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The forest tops are lowly cast o'er breezy hill and glen,
As if a prayerful spirit passed on nature as on men.
The clouds weep o'er the fallen world, e'en as repentant love,
Ere, to the blessed breeze unfurled, they fade in light above.
The sky is as a temple's arch, the blue and wavy air
Is glorious with the spirit-march of messengers at prayer.
The gentle moon, the kindling sun, the many stars are given,
As shrines to burn earth's incense on, the altar-fires of Heaven!

As the key-note of Whittier's poetry, we might take his own quaint and beautiful lines:

I love the old melodious lays

Which softly melt the ages through,

The songs of Spenser's golden days,
Arcadia Sidney's silver phrase,

Sprinkling o'er the noon of Time with freshest morning dew.

Whittier's style is characterized by its pure, strong Saxon: it is said that he engenders his stirring and beautiful thoughts while walking abroad, and subsequently commits them to paper. One of his graver pieces, The Reward, commences thus :

Who, looking backward from his manhood's prime,
Sees not the spectre of his misspent time;

And, through the shade

Of funeral cypress, planted thick behind,
Hears no reproachful whisper on the wind.
From his loved dead?

Who hears no trace of Passion's evil force?
Who shuns thy sting, O terrible Remorse?
Who would not cast

Half of his future from him, but to win
Wakeless oblivion for the wrong and sin
Of the sealed Past?

Alas! the evil, which we fain would shun,
We do, and leave the wished-for good undone ;
Our strength to-day

Is but to-morrow's weakness, prone to fall;
Poor, blind, unprofitable servants all,

Are we alway.

Yet who, thus looking backward o'er his years,
Feels not his eyelids wet with grateful tears,
If he hath been

Permitted, weak and sinful as he was,

To cheer and aid, in some ennobling cause,
His fellow-men.

His Dream of Summer is eminently poetic

Bland as the morning breath of June the southwest breezes play,
And through its haze the winter noon seems warm as summer's day.
The snow-plumed angel of the North has dropped his icy spear;
Again the mossy earth looks forth, again the streams gush clear.
The fox his hill-side cell forsakes, the muskrat leaves his nook,
The blue-bird in the meadow-brakes is singing with the brook;
"Bear up, O mother Nature," cry bird, breeze, and streamlet free;
"Our winter voices prophesy of summer days to thee.”

*

*

The Night is mother of the Day, the Winter of the Spring,
And ever upon old Decay the greenest mosses cling.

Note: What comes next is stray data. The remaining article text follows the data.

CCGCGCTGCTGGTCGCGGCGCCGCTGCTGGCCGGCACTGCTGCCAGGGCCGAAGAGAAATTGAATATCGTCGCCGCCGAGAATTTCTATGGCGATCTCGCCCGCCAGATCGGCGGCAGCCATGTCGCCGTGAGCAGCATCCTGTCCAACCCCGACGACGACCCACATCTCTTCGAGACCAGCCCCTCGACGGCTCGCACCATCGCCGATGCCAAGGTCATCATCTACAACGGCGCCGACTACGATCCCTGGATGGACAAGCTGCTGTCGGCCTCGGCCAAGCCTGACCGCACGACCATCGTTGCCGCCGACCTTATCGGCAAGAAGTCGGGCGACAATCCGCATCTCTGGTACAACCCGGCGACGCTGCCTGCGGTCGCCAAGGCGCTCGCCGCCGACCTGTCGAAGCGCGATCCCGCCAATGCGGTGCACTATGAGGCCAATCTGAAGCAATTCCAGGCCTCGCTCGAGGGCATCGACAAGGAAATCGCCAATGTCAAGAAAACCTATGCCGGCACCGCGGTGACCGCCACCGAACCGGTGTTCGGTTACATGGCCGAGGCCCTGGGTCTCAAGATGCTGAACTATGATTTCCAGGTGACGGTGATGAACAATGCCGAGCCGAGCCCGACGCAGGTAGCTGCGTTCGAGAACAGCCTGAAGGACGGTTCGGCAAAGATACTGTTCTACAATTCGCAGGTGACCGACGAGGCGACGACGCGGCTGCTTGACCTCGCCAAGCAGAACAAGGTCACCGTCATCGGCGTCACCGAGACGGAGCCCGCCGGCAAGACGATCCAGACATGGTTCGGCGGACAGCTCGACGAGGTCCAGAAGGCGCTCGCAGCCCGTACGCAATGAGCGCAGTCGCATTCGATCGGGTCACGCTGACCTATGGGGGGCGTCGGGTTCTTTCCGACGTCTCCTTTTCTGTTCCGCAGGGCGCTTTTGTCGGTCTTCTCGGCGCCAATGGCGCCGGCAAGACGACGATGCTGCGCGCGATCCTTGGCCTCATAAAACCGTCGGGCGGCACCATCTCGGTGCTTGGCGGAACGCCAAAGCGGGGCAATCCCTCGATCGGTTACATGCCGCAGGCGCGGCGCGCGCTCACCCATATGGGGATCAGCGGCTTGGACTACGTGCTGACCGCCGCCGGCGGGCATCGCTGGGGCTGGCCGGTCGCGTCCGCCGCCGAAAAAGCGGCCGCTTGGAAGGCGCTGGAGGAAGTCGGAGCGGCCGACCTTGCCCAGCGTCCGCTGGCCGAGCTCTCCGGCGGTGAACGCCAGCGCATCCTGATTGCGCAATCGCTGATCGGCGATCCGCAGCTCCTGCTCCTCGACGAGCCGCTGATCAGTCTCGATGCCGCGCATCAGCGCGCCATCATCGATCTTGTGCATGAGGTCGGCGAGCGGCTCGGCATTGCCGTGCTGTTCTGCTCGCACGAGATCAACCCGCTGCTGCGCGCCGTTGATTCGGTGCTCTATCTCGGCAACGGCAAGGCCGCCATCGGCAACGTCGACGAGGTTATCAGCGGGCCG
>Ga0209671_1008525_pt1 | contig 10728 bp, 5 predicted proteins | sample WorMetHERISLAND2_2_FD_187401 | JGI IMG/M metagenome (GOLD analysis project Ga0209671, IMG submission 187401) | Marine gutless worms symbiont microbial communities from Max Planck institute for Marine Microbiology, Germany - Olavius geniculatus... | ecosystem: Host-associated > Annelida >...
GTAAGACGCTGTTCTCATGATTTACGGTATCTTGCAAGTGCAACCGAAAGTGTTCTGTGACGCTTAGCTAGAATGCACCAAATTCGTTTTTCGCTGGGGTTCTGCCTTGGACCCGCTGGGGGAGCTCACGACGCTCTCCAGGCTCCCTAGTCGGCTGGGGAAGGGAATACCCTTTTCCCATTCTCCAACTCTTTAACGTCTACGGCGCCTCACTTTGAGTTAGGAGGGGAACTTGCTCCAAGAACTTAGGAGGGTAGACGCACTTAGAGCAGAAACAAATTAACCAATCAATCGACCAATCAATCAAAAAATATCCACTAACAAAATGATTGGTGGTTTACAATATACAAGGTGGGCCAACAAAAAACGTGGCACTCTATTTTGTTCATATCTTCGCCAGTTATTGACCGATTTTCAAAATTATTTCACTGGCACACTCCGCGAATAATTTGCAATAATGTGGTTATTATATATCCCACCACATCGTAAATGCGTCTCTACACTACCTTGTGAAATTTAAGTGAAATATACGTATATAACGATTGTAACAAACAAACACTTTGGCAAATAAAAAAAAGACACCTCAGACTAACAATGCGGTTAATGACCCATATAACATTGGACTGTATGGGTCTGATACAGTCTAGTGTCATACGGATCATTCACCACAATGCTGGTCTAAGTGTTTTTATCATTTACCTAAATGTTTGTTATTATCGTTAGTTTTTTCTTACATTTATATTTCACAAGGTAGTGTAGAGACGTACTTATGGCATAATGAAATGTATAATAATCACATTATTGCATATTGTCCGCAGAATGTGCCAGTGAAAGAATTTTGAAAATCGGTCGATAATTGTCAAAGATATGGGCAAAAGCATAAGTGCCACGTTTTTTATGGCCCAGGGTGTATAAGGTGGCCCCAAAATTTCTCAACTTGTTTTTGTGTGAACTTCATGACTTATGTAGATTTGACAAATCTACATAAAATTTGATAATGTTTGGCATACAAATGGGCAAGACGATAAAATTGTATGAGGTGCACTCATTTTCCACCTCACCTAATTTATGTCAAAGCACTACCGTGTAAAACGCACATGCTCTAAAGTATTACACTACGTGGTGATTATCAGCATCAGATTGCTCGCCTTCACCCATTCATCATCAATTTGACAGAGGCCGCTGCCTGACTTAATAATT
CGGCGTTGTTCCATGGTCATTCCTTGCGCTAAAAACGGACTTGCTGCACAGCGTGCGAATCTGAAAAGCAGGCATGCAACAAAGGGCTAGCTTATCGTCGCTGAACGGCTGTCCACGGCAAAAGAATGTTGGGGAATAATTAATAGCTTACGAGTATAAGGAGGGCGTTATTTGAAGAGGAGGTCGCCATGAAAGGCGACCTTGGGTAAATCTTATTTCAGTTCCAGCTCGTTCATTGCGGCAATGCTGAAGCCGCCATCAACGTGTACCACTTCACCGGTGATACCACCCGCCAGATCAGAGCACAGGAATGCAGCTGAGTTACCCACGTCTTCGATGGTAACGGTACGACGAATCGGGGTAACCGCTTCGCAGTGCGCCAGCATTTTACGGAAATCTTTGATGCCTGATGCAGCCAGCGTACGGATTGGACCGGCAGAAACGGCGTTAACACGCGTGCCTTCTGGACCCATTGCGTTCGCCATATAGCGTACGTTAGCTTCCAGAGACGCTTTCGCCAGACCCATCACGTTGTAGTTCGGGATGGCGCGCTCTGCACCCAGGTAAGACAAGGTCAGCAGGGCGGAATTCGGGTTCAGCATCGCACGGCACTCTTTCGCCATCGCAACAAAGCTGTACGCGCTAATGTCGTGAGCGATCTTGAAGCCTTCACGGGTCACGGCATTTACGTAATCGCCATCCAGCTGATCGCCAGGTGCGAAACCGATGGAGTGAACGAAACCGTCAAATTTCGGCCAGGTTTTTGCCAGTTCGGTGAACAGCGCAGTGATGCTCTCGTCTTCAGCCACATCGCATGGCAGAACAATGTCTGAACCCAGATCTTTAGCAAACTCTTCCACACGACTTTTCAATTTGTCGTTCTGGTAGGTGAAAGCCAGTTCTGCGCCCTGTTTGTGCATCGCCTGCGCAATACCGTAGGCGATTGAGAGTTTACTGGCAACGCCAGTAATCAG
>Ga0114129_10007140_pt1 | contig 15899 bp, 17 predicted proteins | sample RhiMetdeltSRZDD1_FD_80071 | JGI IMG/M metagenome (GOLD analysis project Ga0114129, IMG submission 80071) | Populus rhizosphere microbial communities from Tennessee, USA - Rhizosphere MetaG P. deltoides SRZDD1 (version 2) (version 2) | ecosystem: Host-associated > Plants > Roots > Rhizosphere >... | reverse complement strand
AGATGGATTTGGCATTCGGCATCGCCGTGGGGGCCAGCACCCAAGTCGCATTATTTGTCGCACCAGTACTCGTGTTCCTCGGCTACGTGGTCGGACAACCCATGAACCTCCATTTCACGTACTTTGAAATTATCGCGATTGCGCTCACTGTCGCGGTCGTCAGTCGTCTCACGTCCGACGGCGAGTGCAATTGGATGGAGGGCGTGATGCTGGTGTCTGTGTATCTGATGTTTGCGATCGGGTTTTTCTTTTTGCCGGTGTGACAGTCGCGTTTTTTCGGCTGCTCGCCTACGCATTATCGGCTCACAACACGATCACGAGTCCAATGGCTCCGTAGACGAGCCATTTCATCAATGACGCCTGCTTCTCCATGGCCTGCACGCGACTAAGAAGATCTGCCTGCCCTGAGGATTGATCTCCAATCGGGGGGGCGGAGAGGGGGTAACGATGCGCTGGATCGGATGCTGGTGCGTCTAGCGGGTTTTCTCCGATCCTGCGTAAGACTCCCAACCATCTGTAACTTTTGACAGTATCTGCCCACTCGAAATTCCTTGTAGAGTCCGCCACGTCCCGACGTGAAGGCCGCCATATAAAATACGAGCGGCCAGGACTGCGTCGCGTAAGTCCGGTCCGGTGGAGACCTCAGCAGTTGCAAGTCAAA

Behind the cloud the starlight lurks, through showers the sunbeams

fall;

For God, who loveth all His works, has left His hope with all.

What a grace and exquisite delicacy of touch characterize these lines :

A beautiful and happy girl, with step as soft as summer air,
And fresh young lip and brow of pearl,

Shadowed by many a careless curl of unconfined and flowing hair: A seeming child in every thing, save thoughtful brow and ripening charms,

As Nature wears the smile of Spring when sinking into Summer's

arms.

A mind rejoicing in the light which melted through its graceful bower, Leaf after leaf serenely bright

And stainless in its holy white, unfolding like a morning flower:
A heart which, like a fine-toned lute, with every breath of feeling

woke,

And, even when the tongue was mute, from eye and lip in music spoke.

How thrills once more the lengthening chain of memory at the thought of thee !

Old hopes which long in dust have lain,

Old dreams come thronging back again, and boyhood lives again in

me;

I feel its glow upon my cheek, its fulness of the heart is mine,

As when I leaned to hear thee speak, or raised my doubtful eye to thine.

I hear again thy low replies, I feel thy arm within my own,
And timidly again uprise

The fringed lids of hazel eyes with soft brown tresses overblown. Ah! memories of sweet summer eves, of moonlit wave and willowy

way,

Of stars, and flowers, and dewy leaves, and smiles and tones more dear than they!

KEBLE'S lines on The Lilies of the Field are well worthy our reciting :

Sweet nurslings of the vernal skies, bathed with soft airs, and fed with dew,

What more than magic in you lies, to fill the heart's fond view? In childhood's sports, companions gay,

In sorrow, on life's downward way,

How soothing in our last decay,

Memorials prompt and true.

Relics ye are of Eden's bowers, as pure, as fragrant, and as fair, As when ye crowned the sunshine hours of happy wanderers there. Fallen all beside,—the world of life,

How is it stained with fear and strife!

In Reason's world what storms are rife,

What passions rage and glare!

But cheerful and unchanged the while your first and perfect form ye show,

The same that won Eve's matron smile in the world's opening glow.
The stars of heaven a course are taught
Too high above our human thought;
Ye may be found if ye are sought,
And as we gaze, we know.

*

*

*

BURBIDGE's lines on a Mother's Love are very charming :—

A little in the doorway sitting, the mother plied her busy knitting; And her cheek so softly smiled,

Wherever through the ages rise The atters of self-sacrifice, Where love its armes has opened with Orman for man has calmly died I see the fence white wings outspread That hovered ver the Master's head Lip from undated time they conce The martyr snels of heathend in and to this cross and passion bring Their fellowship of suffering. The Glokith

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